Jun 03

Enabling Wake-on-WAN via the Internet

It’s been difficult to gather the required steps to actually enable the ability to WoL (magic packet) via the Internet (also called Wake-on-WAN). This is extremely helpful if you have a remote media server as I do and would like to not have it running 24/7, but be able to access it whenever you would like.

I’ll start with saying that I have the Verizon ActionTec MI424WR FiOS router. Everywhere I looked had different directions, all of which I could never actually follow. So here are the directions, from start to finish, with the MI424WR firmware This is also me documenting my findings so that if I ever need to re-do this, I have step by step…

  1. First, you’ll need to log into your router. Typically this can be done by typing into a web browser. If you’re reading this, I really hope you know that.
    1. Default username is “admin” and the password is “password” Please note that the characters that actually appear in the password field will be obfuscated and not show what you actually type. This is for security, but most users just find it extremely annoying. Ignore what you see and just type. I HIGHLY recommend changing this password as you will be opening a firewall port to the open world.
    2. Also, make sure WOL is enabled via the BIOS and within Windows
      1. Windows Vista/7: https://support.microsoft.com/en-in/help/941145/unwanted-wake-up-events-may-occur-when-you-enable-the-wake-on-lan-feat
      2. Windows 8/8.1/10:
        1. Control Panel> Power Options> “Choose what the power buttons do”> -> “Change settings that are currently unavailable” -> shutdown settings section -> Turn on fast startup: Uncheck
        2. Device Manager (or Computer Management>Device Manager)> Network adapters> (Right-click your network adapter)> Properties> Power Management (Tab)> Check everything. (I need to further test this. It looks like Windows 10 (maybe 8.x as well) turns the NIC off after 10 minutes…)
  2. Port Forwarding:

    1. Once in, click Advanced at the top, and click Yes on the warning.
    2. Click Port Forwarding Rules
    3. Click Add
    4. Enter the following information
      1. Service Name: WoL-Remote
      2. Service Description: Allows Wake On LAN
      3. Add Server Ports:
        1. Protocol: UDP
        2. Source Ports: Any
        3. Destination Ports: Single (default for WoL is 9, but I highly recommend using another port that is not used normally. Typically something above 50000 is ok. The reason is that once you are done, any packet received on this port will be broadcasted to your entire LAN. Use a port that is not widely known or used.)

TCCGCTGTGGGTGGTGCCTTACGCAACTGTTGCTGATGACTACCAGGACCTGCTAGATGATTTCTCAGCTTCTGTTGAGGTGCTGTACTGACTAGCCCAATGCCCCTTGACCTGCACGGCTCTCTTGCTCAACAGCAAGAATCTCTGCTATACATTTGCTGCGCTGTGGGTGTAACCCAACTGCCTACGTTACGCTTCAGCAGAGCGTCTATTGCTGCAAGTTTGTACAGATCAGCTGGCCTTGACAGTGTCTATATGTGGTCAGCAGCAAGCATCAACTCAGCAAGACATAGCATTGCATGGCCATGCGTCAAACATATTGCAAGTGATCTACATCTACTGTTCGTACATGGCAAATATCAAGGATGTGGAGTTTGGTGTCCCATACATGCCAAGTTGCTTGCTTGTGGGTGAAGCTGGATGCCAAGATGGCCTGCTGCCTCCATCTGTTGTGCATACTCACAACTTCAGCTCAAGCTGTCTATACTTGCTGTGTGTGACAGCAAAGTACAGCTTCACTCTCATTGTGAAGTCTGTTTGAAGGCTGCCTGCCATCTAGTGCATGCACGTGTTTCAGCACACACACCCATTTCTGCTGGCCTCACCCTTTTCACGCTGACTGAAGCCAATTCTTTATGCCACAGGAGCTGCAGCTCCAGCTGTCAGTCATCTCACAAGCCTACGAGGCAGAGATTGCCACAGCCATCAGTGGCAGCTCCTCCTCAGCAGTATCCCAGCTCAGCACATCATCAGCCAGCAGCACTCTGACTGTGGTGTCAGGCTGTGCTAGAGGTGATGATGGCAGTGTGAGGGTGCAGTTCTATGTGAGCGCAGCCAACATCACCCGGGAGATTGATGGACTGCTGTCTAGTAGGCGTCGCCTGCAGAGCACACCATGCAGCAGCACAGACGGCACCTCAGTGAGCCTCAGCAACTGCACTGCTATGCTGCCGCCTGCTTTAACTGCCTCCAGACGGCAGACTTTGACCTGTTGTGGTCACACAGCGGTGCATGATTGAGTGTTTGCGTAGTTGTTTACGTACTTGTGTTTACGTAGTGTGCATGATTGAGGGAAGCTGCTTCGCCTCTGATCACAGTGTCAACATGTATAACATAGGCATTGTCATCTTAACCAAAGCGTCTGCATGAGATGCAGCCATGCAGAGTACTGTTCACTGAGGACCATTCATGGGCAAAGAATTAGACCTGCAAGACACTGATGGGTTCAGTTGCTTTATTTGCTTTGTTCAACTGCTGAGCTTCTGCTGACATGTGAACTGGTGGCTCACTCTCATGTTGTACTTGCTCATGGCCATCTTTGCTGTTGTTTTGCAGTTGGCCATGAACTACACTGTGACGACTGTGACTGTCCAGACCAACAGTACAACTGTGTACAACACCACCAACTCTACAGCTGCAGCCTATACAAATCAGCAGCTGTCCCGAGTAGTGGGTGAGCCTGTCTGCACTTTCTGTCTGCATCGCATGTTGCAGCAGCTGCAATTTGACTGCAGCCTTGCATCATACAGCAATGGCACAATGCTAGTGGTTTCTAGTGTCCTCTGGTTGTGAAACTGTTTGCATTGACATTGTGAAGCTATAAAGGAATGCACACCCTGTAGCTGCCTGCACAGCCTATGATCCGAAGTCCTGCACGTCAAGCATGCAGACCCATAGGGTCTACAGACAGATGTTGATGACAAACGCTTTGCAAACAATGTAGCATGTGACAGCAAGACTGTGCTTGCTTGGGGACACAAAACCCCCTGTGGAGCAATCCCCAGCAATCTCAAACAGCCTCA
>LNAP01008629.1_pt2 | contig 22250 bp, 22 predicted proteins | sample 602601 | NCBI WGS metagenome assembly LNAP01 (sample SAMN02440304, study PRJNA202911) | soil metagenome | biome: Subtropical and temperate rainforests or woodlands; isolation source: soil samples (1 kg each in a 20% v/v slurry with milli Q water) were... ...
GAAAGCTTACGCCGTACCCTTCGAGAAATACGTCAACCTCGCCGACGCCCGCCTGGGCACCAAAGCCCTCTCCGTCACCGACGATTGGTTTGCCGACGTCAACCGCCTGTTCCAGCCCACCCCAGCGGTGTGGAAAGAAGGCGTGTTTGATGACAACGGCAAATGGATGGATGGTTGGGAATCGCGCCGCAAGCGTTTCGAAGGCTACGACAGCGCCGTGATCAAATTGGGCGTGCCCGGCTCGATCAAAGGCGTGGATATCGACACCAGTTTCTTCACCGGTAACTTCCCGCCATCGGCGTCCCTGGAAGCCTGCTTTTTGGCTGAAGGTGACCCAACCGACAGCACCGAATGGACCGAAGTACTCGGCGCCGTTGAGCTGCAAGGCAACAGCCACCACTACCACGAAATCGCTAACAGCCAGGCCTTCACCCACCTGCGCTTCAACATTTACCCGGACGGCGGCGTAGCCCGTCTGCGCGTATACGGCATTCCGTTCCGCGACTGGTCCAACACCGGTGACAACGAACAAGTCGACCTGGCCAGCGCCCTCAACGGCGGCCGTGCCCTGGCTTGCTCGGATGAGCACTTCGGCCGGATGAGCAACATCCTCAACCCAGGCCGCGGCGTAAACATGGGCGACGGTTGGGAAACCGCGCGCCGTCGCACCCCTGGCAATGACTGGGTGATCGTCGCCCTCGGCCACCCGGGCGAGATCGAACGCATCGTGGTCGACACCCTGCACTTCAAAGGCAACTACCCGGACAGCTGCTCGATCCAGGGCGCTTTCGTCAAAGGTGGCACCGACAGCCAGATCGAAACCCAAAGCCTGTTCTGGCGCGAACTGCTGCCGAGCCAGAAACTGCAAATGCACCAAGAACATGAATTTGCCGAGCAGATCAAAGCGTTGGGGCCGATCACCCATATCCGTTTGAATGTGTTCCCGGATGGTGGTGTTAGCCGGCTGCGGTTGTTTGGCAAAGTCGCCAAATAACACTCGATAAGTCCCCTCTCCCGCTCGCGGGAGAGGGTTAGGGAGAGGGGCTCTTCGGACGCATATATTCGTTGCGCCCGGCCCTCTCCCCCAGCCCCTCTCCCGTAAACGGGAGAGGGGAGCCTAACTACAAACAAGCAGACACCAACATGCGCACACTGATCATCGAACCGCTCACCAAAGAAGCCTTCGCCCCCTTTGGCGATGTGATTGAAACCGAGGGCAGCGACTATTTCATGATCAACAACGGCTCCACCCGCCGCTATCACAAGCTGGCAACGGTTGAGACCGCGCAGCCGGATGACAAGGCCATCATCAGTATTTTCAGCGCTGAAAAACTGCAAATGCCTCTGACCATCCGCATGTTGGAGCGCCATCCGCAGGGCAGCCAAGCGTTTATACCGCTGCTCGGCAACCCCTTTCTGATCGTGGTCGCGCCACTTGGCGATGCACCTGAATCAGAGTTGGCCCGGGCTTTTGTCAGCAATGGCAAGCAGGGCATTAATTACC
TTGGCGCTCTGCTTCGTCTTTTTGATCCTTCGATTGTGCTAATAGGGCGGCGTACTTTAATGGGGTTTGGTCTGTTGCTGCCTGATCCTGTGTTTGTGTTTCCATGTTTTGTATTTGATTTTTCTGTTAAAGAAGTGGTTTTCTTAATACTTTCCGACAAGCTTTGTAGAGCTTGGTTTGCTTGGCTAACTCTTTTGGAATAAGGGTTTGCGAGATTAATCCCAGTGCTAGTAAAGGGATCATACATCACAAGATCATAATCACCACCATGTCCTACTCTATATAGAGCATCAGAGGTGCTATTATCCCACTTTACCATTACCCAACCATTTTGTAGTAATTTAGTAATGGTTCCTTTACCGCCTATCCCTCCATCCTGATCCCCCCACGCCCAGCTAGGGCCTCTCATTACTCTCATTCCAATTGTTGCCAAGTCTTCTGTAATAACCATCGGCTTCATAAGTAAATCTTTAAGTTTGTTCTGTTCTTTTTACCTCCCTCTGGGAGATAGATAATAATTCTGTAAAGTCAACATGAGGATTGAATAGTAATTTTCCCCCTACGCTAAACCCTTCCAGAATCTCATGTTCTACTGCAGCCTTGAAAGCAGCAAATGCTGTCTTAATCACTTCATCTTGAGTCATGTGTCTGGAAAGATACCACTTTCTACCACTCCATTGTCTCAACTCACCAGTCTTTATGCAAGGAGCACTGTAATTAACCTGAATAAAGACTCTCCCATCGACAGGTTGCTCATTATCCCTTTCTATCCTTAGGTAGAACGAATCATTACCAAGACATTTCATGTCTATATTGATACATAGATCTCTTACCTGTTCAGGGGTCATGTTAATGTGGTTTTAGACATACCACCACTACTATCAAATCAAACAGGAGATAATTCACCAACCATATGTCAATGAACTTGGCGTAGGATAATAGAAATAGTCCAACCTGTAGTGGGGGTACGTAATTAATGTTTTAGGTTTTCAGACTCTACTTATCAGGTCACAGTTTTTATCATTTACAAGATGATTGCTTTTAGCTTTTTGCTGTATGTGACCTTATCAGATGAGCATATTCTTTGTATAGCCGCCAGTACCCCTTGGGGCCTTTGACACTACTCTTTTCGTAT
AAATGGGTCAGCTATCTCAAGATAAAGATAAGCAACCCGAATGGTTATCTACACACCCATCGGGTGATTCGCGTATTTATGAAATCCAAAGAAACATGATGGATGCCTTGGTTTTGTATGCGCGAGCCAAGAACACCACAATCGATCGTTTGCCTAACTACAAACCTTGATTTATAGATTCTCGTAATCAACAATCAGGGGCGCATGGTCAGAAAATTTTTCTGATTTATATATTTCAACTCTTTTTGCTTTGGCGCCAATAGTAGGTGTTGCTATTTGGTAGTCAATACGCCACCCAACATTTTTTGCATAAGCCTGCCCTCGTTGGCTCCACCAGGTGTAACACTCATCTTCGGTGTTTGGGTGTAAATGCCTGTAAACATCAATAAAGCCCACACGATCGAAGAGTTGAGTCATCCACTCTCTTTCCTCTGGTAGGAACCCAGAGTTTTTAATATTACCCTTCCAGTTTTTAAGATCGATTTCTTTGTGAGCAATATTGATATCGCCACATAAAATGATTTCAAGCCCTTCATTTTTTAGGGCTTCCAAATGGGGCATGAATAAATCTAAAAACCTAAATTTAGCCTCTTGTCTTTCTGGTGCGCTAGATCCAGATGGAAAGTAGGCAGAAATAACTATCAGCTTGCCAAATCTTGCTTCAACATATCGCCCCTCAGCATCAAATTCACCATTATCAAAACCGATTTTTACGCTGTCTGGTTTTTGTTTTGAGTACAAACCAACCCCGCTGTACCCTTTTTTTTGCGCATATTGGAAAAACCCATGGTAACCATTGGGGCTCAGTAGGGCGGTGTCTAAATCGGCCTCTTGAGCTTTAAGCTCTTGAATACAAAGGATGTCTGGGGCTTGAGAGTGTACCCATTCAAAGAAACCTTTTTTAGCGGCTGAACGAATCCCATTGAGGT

4. Click Apply
      4. Click Apply
      5. Notice That WoL-Remote is now in the Port Forwarding Rules List.
  3. Firewall Settings:

    1. Click Firewall Settings and then Yes on the warning.
      1. On the left menu, click Port Forwarding
      2. You’ll see Create new port forwarding rule: Click the down arrow that says “IP Address forward to or select from menu” and select “Specify IP” in that field, type in (this IP must be the highest IP in your network scope. By default, it ends in .254, as stated above.)
      3. Then, set the Application to forward to “WoL-Remote” and click Add
  4. ARP Entry

    1. I’m sure there’s another way to do this part, but next we need to enter an ARP entry into the router’s table. Unfortunately, this ARP entry will NOT survive a router restart, so it will need to be re-entered after every router reboot. I have created a VB/batch script that automatically telnets into the router and creates the entry.The file is attached here: Arp Router Entry. The files must be in the same directory to work. Also, you must change the username/password to match your router’s.
    2. Go back to Advanced along the top of the router’s configuration window, and click Yes on the warning.
    3. Select Local Administration from the left part of the window. (MAKE SURE YOU GO INTO LOCAL AND NOT REMOTE)
      1. Select Using Primary Telnet Port (I’m sure you can use Secure Telnet over SSL, but I never played around with that option. Since I trust everyone on my LAN, I never really cared.) and click Apply.
    4. You will need to have a telnet client installed. Windows 7 has a client built-in, but it’s not installed by default. Directions to configure are located HERE. You can also use PuTTY if you’d like. I prefer the Windows native client since I can make scripts run easier. For the following steps, I’ll use Windows’ native client
    5. Open a command prompt and type in “telnet” (without the “quotes” and press enter.
    6. Wait a second and a Username: prompt will appear. Enter your router’s username and press enter. Do the same with your password.
      1. You know you’re right so far when you receive a prompt that shows “Wireless Broadband Router>”
    7. Type “system shell” (again without “quotes”) and press enter.
    8. From here, enter “arp -s FF:FF:FF:FF:FF:FF” (no “quotes”) and press enter
    9. You know you are correct when you type “arp” (no quotes) and press enter, and you see with the MAC of all FF’s next to it. You can then close the window.
  5. Testing/using WoL

    1. I use an Android app called WakeOnLan, which can be found HERE. This app is pretty cool because it can also create a widget so that you can wake your computer up by one touch.
    2. For this to actually work, you need your external IP address, which can be found HERE.
    3. Configure the app using the information requested.
      1. Note that when you enter the IP address, type in your external IP address found above. The port will be the port you entered above.
    4. Once you’re done, shut down your computer and test it out!